The Thinking 

Howard Pyle

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Pyle and Childhood

November 9, 2011



[The Mermaid, Howard Pyle; 1910. Courtesy of the Delaware Art Museum.] 

THE WORKS of the great American illustrator Howard Pyle, who died 100 years ago today, are a message from the past.  In the hundred years since Pyle died, the world of children has changed profoundly. It has not changed all for the worse obviously. Medical care is much better and living conditions are good. However, children no longer inhabit a mentally separate realm. It’s not just that they are exposed to sexually-explicit imagery and music. Even in run-of-the-mill commercials, as Neil Postman noted in his book The Disappearance of Childhood, children are initiated into the world of adult worries and concerns. In commercials about prescription drugs, car insurance and politics, they encounter the trivial preoccupations of adult life.

Childhood is in some ways a form of higher awareness. “What a distressing contrast there is,” said Sigmund Freud, “between the radiant intelligence of a child and the feeble mentality of the average adult.” Children know things adults can no longer fully grasp.  The adult world once protected that knowledge and melded it gradually with reason, information, practical ability and wisdom. Technological change and spiritual decline have abolished that protection. It is gone in a larger cultural sense and the individual parent is left to fight against the prevailing tide.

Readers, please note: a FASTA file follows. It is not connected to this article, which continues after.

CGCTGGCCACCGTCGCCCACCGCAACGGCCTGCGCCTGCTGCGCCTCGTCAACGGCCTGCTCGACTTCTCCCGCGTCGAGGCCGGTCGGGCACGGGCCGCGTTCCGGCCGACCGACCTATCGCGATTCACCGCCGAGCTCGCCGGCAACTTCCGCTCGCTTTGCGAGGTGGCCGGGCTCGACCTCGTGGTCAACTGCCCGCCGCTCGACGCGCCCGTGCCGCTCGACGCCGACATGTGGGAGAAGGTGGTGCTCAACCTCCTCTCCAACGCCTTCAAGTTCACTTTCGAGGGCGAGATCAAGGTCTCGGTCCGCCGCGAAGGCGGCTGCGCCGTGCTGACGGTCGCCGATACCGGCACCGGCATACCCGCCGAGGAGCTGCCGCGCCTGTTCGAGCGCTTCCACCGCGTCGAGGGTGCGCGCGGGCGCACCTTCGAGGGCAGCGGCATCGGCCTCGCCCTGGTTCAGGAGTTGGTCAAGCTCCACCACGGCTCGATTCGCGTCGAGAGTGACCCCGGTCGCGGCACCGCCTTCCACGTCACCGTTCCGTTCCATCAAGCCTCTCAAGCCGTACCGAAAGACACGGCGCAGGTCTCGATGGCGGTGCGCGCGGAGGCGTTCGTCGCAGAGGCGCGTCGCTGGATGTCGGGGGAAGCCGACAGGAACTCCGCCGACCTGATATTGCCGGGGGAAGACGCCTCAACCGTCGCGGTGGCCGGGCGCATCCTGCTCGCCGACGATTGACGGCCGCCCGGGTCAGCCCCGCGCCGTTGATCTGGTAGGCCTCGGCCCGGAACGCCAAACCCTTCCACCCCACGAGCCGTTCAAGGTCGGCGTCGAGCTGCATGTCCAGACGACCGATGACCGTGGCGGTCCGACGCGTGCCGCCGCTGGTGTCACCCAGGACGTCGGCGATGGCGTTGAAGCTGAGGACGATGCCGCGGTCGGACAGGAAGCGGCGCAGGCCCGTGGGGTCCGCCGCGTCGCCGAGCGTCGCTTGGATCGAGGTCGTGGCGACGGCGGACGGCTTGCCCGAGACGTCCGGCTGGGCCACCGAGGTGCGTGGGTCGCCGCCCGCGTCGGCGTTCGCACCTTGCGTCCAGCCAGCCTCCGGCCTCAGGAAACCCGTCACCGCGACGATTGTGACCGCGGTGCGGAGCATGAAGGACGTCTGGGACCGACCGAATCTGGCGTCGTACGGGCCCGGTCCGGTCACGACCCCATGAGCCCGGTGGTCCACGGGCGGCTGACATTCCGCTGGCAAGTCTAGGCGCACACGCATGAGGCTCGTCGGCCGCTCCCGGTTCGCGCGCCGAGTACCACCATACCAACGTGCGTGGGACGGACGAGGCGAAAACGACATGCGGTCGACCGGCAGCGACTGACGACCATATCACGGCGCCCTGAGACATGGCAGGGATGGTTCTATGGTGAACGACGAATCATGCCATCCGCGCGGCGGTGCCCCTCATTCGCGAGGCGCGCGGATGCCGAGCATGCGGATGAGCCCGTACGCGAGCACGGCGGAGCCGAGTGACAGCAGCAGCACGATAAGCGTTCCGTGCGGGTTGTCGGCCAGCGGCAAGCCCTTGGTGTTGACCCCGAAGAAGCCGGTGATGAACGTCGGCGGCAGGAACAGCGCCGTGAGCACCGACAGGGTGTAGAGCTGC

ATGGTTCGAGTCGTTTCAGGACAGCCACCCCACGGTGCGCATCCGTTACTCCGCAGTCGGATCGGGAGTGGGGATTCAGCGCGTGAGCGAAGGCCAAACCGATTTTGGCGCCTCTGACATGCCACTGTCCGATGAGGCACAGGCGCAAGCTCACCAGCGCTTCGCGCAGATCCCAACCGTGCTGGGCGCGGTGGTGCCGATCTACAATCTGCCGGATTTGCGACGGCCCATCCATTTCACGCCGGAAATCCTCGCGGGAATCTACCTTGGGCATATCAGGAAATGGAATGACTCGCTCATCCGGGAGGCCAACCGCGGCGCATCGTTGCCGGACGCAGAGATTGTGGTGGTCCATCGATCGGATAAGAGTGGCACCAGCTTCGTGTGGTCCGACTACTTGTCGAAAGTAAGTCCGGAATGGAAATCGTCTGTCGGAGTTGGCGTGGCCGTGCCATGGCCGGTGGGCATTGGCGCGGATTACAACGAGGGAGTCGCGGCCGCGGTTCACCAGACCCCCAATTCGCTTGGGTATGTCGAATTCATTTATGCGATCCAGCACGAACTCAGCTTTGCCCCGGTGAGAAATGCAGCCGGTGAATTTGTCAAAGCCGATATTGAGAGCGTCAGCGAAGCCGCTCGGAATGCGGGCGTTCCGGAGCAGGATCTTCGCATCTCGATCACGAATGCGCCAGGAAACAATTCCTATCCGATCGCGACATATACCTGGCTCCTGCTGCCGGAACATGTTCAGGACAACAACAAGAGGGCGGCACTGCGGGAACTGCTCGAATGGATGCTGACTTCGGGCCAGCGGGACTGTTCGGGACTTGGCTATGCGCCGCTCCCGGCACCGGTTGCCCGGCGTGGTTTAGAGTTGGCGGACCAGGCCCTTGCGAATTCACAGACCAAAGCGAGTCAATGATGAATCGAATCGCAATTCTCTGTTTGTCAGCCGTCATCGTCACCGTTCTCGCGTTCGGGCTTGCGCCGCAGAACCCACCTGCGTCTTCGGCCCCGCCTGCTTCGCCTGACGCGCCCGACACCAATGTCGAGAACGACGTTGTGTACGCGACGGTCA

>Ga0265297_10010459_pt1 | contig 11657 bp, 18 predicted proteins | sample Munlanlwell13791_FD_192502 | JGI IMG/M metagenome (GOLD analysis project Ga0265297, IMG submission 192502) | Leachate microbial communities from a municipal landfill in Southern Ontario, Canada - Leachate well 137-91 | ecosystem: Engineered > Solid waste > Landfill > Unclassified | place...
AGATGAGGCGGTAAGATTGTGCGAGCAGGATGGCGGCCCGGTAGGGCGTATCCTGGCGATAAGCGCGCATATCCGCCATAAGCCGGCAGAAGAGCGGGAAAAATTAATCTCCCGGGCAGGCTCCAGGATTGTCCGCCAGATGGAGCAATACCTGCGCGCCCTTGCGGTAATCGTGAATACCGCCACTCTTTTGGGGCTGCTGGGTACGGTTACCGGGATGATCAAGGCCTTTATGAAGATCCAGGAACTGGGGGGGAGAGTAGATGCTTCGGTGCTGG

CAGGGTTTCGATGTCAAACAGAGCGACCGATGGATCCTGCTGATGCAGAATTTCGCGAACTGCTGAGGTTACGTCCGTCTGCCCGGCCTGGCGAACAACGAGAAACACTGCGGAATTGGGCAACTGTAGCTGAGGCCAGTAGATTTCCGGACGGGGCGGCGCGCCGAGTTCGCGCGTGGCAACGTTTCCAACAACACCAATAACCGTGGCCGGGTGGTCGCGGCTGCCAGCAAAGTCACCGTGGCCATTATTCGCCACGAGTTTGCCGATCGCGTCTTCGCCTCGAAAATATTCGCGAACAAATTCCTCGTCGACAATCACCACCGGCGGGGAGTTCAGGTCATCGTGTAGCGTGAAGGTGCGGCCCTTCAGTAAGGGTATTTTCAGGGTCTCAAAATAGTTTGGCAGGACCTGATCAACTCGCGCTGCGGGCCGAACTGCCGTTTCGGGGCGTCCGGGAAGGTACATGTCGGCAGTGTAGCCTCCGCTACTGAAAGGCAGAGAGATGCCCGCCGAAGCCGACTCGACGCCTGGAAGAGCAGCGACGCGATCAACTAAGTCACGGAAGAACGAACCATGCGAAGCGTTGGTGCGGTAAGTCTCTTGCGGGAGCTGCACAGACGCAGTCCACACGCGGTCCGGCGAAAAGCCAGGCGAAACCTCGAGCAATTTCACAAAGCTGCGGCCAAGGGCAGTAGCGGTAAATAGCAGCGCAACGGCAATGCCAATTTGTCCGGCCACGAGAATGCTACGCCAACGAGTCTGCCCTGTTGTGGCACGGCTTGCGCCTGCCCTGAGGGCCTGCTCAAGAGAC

Fortunately, Howard Pyle is still alive. Just last weekend, I was at a library book sale when, as I was about to leave, I turned to a table of children’s classics. There for $2 was the 1919 edition of Howard Pyle’s novel Men of Iron. It was one of those moments of synchronicity, given that I have been writing about Pyle, that have convinced me over the years that angels have specific interests and like to interfere with our reading. Men of Iron is the fictional account of the young son of a lord during the reign of Henry IV who is unjustly accused of treason. The son, Myles Falworth, sets out to avenge his father and recover his family’s good name. Pyle’s illustration below, courtesy of the Delaware Art Museum (now staging a major retrospective of his work), depicts Henry IV on the first page of the book.

I brought the book home. It was a message from a past that still lives and from a remarkable man who had a sense of the inherent nobility of his artistic mission. Where the children’s illustrator today offers unease, confusion and escape in the occult, Pyle offered the heroic. He gave children a reason to anticipate adulthood with excitement and to perceive it for what it is, even in modern cities and office parks: a battle between the forces of darkness and the forces of light.


men of iron

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Pyle in His Studio, 1898

November 8, 2011

 Pyle in his studio


HERE IS A photo of Howard Pyle taken by C.P.M. Runeford in 1898 (courtesy of the Delaware Art Museum.) A reader named Jim writes: